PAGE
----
Trains are expensive. They are expensive to buy, expensive to maintain, and expensive to run. So far as operating costs go, a lot of work is being done which has formed the basis of several articles in this magazine. More efficient motors, better bogie designs and lighter trains (which consume less power and have less impact on the track) all reduce day-to-day charges for track access and energy.
Clever maintenance regimes, involving remote condition monitoring and only replacing or maintaining items when they really need it, can keep down servicing costs.
The cost of a new train But not a lot can be done to make a new train much cheaper. As technology improves, some items do come down in value. But modern trains now come with a lot of ‘extras’ which improve the passengers’ quality of life but all add to the bill.
At the end of the day, an average four-car train is still 140 tonnes of high-technology, low-production-volume kit which is always going to be expensive. Depending on the exact quantity and specification ordered, a ‘simple’ metro train will be between £1 and £2 million per car while a modern high speed train with all the bells and whistles can be as much as £5 million a vehicle. So 25 four-car trains can easily be £200 million and up.
The low volume doesn’t help. Our example of 25 four-car trains is a total of 100 cars. But that will include driving cars; power cars; trailer cars; cars with accessible toilets, or with conventional toilets, or with none at all; probably 25 pantographs; and fifty cab ends.
And with a growing safety regime (not that safety hasn’t always been important, it is just much more documented these days), the design of the new train has to be checked, certified, approved and then tested – even if it is based on an earlier model.
While the rail market is growing, and demanding more and more capacity, there will always be a need for some new trains. This will include new fleets for new railways – Thameslink and Crossrail are obvious examples, but other new lines will need new trains as well. Airdrie to Bathgate used old trains cascaded from elsewhere, but ScotRail had to buy a fleet of new 380s to plug that gap in its network.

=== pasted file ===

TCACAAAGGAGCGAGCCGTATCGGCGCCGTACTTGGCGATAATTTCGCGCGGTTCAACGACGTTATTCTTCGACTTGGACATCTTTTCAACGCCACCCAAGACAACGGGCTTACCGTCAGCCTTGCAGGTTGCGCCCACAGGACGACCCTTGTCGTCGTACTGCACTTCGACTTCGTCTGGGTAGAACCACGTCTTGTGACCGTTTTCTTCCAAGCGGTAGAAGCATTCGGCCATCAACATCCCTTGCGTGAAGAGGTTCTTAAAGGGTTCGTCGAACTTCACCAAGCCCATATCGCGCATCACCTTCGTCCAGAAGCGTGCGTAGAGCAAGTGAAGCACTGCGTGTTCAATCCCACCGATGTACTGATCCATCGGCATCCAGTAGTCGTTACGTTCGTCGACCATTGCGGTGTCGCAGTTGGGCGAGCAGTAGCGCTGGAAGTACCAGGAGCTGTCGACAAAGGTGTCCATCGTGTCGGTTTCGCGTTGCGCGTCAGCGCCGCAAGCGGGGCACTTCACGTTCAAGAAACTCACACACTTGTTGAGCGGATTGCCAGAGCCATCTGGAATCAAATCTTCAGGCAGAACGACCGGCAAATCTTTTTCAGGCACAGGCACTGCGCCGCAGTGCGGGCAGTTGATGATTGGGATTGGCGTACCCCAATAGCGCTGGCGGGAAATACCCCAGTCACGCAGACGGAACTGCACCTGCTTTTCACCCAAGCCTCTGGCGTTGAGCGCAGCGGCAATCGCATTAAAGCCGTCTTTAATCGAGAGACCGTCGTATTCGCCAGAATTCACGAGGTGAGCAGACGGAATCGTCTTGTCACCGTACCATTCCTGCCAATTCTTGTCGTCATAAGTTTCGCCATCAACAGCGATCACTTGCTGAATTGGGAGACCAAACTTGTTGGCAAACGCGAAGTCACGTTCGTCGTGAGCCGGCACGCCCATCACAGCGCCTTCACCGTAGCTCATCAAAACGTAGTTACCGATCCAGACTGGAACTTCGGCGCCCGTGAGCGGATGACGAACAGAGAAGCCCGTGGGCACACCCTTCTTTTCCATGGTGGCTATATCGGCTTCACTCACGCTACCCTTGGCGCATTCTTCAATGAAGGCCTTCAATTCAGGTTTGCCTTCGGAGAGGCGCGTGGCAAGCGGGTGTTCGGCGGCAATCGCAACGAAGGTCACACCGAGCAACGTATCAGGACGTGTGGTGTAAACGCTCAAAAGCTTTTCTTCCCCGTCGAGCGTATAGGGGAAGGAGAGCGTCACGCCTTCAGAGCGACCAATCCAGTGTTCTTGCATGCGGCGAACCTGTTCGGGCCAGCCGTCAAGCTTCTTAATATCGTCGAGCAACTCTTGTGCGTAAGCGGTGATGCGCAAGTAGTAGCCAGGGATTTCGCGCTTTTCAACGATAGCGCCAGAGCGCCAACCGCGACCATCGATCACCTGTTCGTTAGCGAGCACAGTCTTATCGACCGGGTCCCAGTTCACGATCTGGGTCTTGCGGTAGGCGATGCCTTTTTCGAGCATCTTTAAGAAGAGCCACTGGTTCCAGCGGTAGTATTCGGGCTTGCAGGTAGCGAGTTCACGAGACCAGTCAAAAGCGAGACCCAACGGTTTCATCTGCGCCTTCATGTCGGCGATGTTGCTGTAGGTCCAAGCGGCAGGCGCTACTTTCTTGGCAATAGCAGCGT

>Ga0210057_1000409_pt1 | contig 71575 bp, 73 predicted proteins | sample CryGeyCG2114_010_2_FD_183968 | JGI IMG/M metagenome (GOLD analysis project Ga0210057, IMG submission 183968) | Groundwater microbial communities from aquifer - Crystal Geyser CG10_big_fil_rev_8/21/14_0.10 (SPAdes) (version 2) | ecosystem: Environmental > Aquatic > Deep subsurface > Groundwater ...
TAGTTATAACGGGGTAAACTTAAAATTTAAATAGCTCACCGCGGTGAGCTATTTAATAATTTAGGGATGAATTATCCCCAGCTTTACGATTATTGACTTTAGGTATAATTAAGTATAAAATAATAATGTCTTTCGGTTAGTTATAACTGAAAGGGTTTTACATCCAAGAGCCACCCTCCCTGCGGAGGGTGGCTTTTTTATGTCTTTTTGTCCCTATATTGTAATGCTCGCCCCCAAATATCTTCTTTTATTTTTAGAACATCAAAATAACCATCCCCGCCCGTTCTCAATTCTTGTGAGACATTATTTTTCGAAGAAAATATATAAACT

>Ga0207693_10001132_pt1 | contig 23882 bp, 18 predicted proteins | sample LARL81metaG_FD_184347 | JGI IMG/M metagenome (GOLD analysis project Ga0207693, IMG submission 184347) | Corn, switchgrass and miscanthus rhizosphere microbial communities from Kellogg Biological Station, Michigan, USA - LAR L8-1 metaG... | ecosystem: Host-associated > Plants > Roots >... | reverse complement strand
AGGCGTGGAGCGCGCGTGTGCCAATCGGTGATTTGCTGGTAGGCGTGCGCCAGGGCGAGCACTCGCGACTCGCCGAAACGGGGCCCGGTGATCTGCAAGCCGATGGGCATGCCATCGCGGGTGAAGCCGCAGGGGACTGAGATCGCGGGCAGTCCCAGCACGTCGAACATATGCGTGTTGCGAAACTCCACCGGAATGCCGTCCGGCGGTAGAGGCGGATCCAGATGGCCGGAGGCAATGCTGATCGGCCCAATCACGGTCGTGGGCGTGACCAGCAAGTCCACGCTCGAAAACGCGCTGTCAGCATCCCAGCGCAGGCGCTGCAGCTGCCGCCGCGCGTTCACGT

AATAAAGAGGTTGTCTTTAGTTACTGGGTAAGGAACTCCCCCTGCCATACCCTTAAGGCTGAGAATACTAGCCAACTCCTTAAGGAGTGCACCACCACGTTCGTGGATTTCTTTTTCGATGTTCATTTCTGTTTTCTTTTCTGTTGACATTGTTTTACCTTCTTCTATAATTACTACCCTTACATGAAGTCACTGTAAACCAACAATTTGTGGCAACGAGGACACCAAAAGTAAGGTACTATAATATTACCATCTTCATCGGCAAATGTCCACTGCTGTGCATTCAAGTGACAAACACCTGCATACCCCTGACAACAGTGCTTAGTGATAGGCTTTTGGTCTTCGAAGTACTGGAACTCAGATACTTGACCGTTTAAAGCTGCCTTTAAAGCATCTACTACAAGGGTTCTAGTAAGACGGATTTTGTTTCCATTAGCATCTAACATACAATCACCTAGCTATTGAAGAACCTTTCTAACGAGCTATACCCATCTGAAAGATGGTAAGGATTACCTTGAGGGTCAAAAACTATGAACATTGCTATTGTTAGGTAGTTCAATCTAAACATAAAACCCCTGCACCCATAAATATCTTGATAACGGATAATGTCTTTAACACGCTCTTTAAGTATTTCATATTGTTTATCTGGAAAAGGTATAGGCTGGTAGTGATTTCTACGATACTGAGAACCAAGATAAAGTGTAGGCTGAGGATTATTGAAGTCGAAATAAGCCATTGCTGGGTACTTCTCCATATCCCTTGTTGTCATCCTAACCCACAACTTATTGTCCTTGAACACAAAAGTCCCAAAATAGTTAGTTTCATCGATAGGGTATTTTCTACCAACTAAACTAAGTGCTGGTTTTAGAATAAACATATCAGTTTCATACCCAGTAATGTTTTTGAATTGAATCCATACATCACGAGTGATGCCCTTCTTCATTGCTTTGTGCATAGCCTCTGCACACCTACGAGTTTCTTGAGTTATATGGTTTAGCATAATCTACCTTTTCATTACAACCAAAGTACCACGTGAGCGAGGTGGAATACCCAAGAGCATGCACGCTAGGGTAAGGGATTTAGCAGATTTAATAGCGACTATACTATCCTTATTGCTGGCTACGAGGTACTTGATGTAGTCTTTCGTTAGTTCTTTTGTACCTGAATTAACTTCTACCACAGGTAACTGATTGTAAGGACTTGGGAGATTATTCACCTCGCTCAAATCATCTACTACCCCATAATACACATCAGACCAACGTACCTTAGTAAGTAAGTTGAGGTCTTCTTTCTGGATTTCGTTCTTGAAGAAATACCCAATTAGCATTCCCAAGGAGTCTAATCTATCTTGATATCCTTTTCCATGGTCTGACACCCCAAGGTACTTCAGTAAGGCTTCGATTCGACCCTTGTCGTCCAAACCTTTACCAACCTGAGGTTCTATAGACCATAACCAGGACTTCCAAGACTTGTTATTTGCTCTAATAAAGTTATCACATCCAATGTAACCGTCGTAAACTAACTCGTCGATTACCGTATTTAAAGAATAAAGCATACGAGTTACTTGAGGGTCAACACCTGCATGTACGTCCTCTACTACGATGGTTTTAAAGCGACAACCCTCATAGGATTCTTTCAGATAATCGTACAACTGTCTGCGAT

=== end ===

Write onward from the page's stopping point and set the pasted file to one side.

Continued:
But then there is the question of what to do with older train fleets as they reach middle- age. The basic frame is still sound, so is the bodyshell although it may be a bit tired in places, but the dark and worn interiors are not attractive to passengers.
What about the old?
In former times, some new paint and vinyl outside, and some new paint and seat covers inside, would have got the train back into service for a few years. However, with new franchises looming, which could well run for fifteen years, operators will want a fleet of trains that will last them the length of the franchise. And it must be remembered that, while a new franchise has to take over staff from the outgoing one, it doesn’t have to take on the trains. Those will be out of lease at the end of the old franchise, and the new operator can demand completely different equipment if there is a strong case for it.
So a simple freshen will not do – leasing companies need to have a product that will be appealing to both operators and passengers alike. Of course they can just scrap the old fleet and buy new, but that is an expensive option. Not only do the new trains have to be funded, there is probably residual value in the old ones which will need to be written off – and leasing companies don’t like writing off assets.
The answer is to do a heavy refurbishment, almost a renewal, on the old fleet. New traction equipment will be more efficient, use less power and require less maintenance. New toilets, seats, lighting, passenger information systems and air conditioning will keep the passengers happy. And the fact that the finished train is less than half of the cost of a new one will please the banks as well.
This work has already started. As new franchises get closer, expect more innovative thinking as the fleet owners prepare their products for the next fifteen years.